For the Fun of It
Students get to know Amelia Earheart by reading and discussing anecdotes from the famous aviator's autobiography.
- Grades: 6–8
- Unit Plan:
Students will view pictures of Amelia Earhart and read parts of her autobiography The Fun of It.
- Identify the author's purpose in an autobiography
- Identify character traits that fulfill personal goals
- Learn the purpose of an anecdote
- Pencil and paper
- Copies of excerpts from The Fun of It about Earhart's first transatlantic flight, which can be found on the internet, in various literature textbooks, or copied directly from the book
- A map of the world showing North America, the Atlantic Ocean, and the United Kingdom
- Pictures of Amelia Earhart from either the internet (the Purdue University Libraries website has a great collection of photographs of Earhart) or a book (Sky Pioneer: A Photo Biography of Amelia Earhart by Corinne Szabo features photographs and quotes from Earhart)
Set Up and Prepare
- Acquire copies of Earhart’s story of her transatlantic flight, as found in her autobiography. It's best to use an autobiographical version if you wish to discuss point of view.
- Gather maps of the world. Make copies for each student or create a poster-size display for the whole group.
- Obtain pictures of Earhart, either from vintage newspapers, books, or the internet. You may want to use Sky Pioneer: A Photo Biography of Amelia Earhart by Corinne Szabo. Pictures of Earhart's airplane are especially important for students to visualize her experience of crossing the Atlantic.
I usually plan on this lesson taking two class periods to allow time for my slower readers. This time can be adjusted based on the needs of your own students.
Step 1: Begin by showing students pictures of Earhart. Remind students that when Earhart earned this license, American culture frowned upon women wearing pants and daring such feats.
Step 2: Show pictures of Earhart as a young girl and explain how typical her life was as a young person. Describe how Earhart’s life changed when she was 11 and went to the Iowa State Fair. This develops personal relevance for my students since many of them are this age. Mention at this point that Amelia saw an airplane for the first time at this age, but was unimpressed. Tell the students that she did not begin to dream of flying until the summer of 1920 when she was 23 years old.
Step 3: Continue through Earhart's life, telling the story with pictures, and include information about the men in her life, her accomplishments, time spent with Eleanor Roosevelt, and the day of her disappearance.
Step 4: Tell the students that, after this overview of Earhart’s life, they will now read an anecdote of her transatlantic flight. Explain to the students that an anecdote is a true story written about a specific event from a person’s life.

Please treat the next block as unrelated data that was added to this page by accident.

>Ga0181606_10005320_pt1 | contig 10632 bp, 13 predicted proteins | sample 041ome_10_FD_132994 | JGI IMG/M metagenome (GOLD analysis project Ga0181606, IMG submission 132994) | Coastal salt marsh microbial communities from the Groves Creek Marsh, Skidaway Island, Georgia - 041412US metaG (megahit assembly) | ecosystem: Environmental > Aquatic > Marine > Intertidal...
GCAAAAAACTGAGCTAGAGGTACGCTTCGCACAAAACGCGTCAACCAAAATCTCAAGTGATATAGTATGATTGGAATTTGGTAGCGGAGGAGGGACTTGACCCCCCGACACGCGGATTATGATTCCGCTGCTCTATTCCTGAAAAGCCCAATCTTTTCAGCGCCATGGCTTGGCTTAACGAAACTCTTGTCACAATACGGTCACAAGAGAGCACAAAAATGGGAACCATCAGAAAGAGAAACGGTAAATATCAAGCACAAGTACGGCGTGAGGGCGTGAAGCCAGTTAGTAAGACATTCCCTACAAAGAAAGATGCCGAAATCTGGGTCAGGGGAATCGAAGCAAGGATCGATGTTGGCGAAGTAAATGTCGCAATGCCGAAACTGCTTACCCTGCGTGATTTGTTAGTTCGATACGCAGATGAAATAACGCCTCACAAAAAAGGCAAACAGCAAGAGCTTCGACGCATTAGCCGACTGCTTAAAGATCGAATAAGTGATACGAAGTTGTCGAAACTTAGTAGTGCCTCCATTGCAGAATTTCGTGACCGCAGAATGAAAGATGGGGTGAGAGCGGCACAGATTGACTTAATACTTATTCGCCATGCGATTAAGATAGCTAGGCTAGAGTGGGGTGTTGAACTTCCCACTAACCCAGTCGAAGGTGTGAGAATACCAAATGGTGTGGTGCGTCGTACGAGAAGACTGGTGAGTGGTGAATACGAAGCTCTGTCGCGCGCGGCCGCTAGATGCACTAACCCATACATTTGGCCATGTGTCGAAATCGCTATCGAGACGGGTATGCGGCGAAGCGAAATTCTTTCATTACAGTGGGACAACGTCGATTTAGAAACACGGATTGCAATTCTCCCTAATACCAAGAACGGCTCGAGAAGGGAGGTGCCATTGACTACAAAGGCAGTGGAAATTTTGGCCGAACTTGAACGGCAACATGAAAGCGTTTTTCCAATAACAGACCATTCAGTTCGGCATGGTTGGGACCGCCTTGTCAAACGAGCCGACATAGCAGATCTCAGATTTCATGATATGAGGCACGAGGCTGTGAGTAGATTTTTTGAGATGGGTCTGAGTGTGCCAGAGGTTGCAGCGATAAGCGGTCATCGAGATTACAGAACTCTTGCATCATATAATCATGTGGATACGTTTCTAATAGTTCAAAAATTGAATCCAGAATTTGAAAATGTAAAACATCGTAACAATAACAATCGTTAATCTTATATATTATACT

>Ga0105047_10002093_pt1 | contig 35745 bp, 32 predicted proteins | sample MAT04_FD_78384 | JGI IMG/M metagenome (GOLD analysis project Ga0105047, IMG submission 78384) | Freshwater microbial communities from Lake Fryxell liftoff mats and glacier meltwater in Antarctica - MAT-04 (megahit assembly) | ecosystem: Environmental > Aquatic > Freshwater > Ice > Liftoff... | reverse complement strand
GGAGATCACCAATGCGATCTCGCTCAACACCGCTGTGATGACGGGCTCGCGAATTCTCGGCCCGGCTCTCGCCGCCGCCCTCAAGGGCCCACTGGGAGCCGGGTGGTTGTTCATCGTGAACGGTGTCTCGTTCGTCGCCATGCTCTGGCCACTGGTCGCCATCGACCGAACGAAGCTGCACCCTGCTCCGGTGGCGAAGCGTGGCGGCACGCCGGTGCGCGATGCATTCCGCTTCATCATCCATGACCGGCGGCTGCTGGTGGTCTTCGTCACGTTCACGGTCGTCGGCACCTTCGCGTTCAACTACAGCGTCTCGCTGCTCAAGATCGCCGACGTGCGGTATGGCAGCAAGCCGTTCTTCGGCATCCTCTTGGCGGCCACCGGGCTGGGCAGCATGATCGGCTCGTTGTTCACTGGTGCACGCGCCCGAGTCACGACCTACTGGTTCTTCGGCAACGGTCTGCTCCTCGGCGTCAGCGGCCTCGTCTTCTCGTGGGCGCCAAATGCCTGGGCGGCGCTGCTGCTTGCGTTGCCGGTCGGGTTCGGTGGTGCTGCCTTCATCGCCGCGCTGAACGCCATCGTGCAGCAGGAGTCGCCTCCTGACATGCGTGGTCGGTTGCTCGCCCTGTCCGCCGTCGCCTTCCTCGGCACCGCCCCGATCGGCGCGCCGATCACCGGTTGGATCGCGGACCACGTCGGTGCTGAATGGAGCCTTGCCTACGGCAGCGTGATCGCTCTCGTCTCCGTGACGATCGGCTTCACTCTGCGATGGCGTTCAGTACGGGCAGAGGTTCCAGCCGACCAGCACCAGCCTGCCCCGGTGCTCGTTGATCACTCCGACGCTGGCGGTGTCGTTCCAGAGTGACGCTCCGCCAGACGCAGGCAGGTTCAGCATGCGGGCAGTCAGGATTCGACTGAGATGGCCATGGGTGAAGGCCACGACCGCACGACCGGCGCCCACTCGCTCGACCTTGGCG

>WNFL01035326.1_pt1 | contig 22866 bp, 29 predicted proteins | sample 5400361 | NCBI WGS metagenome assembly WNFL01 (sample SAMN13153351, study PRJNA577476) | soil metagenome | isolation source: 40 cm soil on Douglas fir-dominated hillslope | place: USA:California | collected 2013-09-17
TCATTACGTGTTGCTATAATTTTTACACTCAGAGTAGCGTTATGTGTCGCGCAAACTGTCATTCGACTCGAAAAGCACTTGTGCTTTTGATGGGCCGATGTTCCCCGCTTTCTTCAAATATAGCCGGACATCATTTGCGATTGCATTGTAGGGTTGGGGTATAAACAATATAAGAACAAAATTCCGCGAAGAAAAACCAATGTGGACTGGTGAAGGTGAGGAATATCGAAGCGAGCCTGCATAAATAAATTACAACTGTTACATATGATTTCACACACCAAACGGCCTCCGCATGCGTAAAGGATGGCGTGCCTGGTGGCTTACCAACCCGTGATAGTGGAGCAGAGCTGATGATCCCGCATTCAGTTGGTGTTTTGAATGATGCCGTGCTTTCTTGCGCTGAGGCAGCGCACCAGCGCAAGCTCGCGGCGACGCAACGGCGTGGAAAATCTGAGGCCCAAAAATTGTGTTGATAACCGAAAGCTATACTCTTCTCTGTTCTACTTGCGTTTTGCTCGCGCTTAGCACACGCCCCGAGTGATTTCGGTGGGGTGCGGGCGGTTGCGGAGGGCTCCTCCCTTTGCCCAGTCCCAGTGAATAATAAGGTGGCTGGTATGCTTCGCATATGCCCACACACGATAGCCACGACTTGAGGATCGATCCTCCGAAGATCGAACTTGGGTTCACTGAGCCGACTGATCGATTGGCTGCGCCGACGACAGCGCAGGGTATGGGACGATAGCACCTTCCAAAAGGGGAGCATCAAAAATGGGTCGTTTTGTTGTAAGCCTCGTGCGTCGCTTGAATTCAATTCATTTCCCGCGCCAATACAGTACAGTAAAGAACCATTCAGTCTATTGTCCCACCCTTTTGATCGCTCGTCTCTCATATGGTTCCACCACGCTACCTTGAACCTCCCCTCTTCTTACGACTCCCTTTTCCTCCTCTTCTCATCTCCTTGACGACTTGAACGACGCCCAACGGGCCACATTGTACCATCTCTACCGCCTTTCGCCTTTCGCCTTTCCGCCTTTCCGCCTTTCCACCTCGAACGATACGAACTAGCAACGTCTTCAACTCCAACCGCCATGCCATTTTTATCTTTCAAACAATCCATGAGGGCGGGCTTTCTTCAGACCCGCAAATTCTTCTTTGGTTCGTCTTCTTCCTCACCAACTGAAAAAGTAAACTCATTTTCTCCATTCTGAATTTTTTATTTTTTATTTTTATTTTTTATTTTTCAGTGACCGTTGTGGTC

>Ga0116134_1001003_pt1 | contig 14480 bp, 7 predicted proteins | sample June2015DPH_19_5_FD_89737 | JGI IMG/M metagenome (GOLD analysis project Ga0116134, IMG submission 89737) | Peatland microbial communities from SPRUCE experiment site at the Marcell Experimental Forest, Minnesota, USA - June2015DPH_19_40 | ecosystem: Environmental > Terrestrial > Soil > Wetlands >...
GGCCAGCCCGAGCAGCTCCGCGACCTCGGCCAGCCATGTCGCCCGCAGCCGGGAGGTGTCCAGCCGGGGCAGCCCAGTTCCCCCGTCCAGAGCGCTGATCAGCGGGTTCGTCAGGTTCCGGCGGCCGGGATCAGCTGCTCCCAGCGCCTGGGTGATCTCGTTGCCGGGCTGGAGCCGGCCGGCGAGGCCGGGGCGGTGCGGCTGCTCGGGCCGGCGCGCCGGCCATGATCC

Step 5: Distribute the excerpts of Earhart’s transatlantic flight from The Fun of It. Show students the map of the world. Ask a student to find Trepassey, Newfoundland, and ask another to find Burry Port, Wales. Explain that this was Earhart’s path across the Atlantic Ocean.
Step 6: To set a purpose for reading, ask the students to make notes while reading of details that signify Earhart’s purpose for writing The Fun of It. Did she write to entertain, inform, explain, express an opinion, or persuade her readers? Students will find examples of more than one possible purpose for writing. What matters is that they accurately match the evidence to the purpose. Allow students to read independently or with a partner.
Step 7: When students finish reading, have them share, with the class or with a partner, Earhart’s purpose for writing.
Step 8: Ask students what Earhart’s goal was in this anecdote. (Her goal was completing the transatlantic flight successfully.) Have students continue to find information about Earhart’s personality that helped her reach her goals.
Step 9: Discuss how Earhart's determination and problem-solving skills possibly saved her life during this voyage.
Supporting All Learners
The most inclusion will be reached by offering students the option to read independently or to read with a partner. Depending on your setup and classroom management style, you may choose to do Steps 6, 7, and 8 with partners or small groups in order to support all learners.
Integrate a math and social studies lesson by having students use the map key to calculate the distance of Earhart’s flight. Use the formula of “rate x time = distance” to see how fast Earhart was flying, since it took her 20 hours and 40 minutes to complete the flight. Complete a function by changing the rate or time accordingly to further explain the correlation of the variables in the formula.
Ask students to request of a parent or family member to share an anecdote from his or her childhood. In a light-hearted way, tell the students to remind the adults that an anecdote is a truthful story.
If the students can apply the goal of identifying author’s purpose in an activity similar to assessment suggestion 3, the students achieved the lesson objective. Also, students successfully described only one event in assessment suggestion 4, then they understand how an anecdote differs from a memoir.
- If students read independently, give them a reading comprehension quiz in order to assess each one's attention to detail.
- Observe students participation in partnerships or groups when matching evidence to writer’s purpose.
- Give students a new anecdote that has a clear purpose for which it was written. Have them underline details from the excerpt that support the purpose.
- Assign a journal activity to write a personal anecdote. Check to make sure students write about only one event.